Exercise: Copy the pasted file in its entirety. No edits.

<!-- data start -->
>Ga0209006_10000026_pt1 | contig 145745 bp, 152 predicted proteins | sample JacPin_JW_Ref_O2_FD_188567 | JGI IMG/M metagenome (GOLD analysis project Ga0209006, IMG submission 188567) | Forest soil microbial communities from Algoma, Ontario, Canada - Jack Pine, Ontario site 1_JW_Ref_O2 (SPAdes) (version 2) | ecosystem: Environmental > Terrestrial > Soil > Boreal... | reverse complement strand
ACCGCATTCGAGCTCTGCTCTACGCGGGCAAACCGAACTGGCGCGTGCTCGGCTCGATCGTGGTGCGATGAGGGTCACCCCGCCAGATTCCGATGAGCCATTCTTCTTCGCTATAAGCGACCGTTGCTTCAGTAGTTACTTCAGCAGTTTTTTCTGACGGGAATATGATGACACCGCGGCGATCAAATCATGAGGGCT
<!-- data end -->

>Ga0209006_10000026_pt1 | contig 145745 bp, 152 predicted proteins | sample JacPin_JW_Ref_O2_FD_188567 | JGI IMG/M metagenome (GOLD analysis project Ga0209006, IMG submission 188567) | Forest soil microbial communities from Algoma, Ontario, Canada - Jack Pine, Ontario site 1_JW_Ref_O2 (SPAdes) (version 2) | ecosystem: Environmental > Terrestrial > Soil > Boreal... | reverse complement strand
ACCGCATTCGAGCTCTGCTCTACGCGGGCAAACCGAACTGGCGCGTGCTCGGCTCGATCGTGGTGCGATGAGGGTCACCCCGCCAGATTCCGATGAGCCATTCTTCTTCGCTATAAGCGACCGTTGCTTCAGTAGTTACTTCAGCAGTTTTTTCTGACGGGAATATGATGACACCGCGGCGATCAAATCATGAGGGCT